Differential Approach to Decision-Making
When companies use differential analysis to help them make decisions, they focus only on the relevant costs of the various alternatives. Relevant costs are those that differ among the alternatives. Limiting analysis this way helps keep irrelevant information from becoming part of the decision-making process and inadvertently leading to a poor decision.
For example, a company that produces widgets on an assembly line may consider renting an enhanced machine. This widget-making machine would allow managers to eliminate 10 workers from the assembly line. These workers have been making widgets by hand. The wages and benefits of the 10 assembly-line workers are relevant costs to the decision-making process, as those would be eliminated with the rental of the machine. However, the overhead the company pays for the building where the assembly line is located is an irrelevant cost in this case. That cost will be the same whether the business rents the machine or not.
Renting the widget-making machine also increases relevant costs associated with the rental price of the machine plus taxes, delivery, setup, and so on. There may also be expenses associated with operating, insuring, and maintaining the machine. The company may need to hire employees who know how to operate and maintain the machine. Those expenses would reduce the comparative wage savings of eliminating 10 assembly-line jobs.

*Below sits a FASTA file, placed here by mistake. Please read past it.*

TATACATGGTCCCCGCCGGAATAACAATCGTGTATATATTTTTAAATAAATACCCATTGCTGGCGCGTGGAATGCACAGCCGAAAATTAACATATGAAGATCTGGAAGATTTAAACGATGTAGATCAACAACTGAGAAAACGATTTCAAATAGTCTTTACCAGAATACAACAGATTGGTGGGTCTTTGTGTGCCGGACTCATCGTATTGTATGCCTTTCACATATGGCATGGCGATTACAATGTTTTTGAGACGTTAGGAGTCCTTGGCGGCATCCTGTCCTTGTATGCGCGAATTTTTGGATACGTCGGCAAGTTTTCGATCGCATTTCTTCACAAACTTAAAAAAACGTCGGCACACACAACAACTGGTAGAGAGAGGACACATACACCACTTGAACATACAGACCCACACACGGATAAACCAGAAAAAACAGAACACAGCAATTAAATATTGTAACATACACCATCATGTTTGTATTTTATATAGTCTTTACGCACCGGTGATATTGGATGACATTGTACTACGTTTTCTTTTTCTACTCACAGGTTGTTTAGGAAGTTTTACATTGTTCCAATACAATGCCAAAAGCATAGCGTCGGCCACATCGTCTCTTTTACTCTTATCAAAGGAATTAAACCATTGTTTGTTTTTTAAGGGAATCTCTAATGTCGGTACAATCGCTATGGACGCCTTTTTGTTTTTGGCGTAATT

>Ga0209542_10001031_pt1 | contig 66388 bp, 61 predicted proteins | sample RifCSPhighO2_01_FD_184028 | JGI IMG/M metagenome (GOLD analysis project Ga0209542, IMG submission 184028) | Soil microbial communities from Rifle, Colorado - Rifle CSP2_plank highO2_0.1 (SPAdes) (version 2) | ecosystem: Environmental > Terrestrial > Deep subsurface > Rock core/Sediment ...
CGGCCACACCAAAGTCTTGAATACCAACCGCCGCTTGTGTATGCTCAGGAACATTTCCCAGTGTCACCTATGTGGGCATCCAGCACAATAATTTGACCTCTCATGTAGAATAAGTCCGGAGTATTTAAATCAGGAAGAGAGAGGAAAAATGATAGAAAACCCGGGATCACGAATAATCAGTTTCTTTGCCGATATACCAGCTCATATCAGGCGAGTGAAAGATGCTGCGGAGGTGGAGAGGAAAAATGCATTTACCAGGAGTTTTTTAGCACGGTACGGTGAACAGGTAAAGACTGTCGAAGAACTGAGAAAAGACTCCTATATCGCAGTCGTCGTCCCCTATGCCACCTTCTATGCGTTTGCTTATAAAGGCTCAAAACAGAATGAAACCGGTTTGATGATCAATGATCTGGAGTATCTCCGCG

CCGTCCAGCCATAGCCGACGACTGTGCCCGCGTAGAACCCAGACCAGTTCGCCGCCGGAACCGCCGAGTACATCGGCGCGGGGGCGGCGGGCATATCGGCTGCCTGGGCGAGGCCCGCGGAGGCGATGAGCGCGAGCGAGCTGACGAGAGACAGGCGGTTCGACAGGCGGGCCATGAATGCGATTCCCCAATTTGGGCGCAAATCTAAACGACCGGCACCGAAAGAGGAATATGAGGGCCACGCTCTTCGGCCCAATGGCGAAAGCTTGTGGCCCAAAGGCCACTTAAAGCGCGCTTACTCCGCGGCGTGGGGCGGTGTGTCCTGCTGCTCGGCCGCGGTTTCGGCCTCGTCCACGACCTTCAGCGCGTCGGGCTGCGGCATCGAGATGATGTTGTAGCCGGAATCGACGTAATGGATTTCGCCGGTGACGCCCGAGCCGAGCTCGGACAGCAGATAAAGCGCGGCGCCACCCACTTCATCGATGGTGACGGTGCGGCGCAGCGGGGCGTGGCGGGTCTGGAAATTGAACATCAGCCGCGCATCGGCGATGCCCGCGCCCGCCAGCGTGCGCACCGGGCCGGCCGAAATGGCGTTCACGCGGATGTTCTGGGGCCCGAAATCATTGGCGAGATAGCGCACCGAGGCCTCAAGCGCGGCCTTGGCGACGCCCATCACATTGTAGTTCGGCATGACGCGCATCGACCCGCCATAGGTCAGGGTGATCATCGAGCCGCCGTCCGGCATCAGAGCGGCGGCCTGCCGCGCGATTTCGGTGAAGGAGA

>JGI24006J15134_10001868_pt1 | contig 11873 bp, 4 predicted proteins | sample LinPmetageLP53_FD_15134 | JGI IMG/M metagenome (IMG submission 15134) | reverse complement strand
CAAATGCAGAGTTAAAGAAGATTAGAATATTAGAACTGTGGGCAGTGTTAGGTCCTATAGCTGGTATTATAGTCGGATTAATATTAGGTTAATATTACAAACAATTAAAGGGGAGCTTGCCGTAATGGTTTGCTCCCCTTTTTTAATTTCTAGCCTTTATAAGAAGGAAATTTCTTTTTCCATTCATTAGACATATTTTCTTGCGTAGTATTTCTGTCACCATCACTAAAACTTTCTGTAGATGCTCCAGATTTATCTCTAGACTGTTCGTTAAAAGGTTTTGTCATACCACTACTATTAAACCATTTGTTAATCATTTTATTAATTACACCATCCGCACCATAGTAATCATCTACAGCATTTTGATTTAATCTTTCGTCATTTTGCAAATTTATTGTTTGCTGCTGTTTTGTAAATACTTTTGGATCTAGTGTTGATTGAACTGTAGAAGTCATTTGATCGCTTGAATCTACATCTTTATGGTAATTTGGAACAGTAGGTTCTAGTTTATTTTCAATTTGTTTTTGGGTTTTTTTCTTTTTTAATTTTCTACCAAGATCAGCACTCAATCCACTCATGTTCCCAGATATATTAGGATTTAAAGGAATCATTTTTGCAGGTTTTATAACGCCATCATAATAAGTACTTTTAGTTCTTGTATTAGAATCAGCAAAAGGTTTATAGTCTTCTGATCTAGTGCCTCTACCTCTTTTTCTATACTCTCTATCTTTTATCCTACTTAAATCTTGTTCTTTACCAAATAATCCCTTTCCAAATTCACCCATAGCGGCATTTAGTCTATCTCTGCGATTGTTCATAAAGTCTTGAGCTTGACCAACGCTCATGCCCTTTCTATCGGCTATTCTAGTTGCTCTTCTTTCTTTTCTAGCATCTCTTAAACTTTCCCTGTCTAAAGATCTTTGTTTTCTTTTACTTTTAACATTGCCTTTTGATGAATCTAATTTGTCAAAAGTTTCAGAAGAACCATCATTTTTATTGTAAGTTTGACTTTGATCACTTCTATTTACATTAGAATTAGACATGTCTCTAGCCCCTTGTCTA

Finally, the widget-making machine will run for only a certain number of years. After that, the company will need to decide whether to rent a new one or again hire assembly-line workers.
The differential analysis approach to decision-making focuses on variables related only to relevant costs. It excludes all irrelevant cost data from the decision-making process.
Total Costs versus Differential Costs
The differential approach of decision analysis focuses solely on analyzing the relevant costs and benefits of the various alternatives. This is in contrast to the total cost approach to decision-making, which involves consideration of all of the costs and benefits, relevant or not, to the decision-making process. When performed correctly, the two methods should provide the same answer.
In the example of a company that is deciding whether to lease a new widget-making machine, many inputs will remain the same: the number of units sold and produced, the selling price of the units, the costs of materials to produce the widgets, and fixed expenses such as the overhead of the factory where the widgets are produced. The primary differences between leasing a widget-making machine and continuing to have people make the widgets by hand will involve differences in labor costs and differences in the rental expense and upkeep associated with the machine.A manager using the differential cost approach would compare the cost of renting the new machine (which would be $5,000 monthly) to labor savings (which would be $15,000 monthly). The manager would conclude that the company should rent the machine, as there would be a net improvement to the bottom line of per month.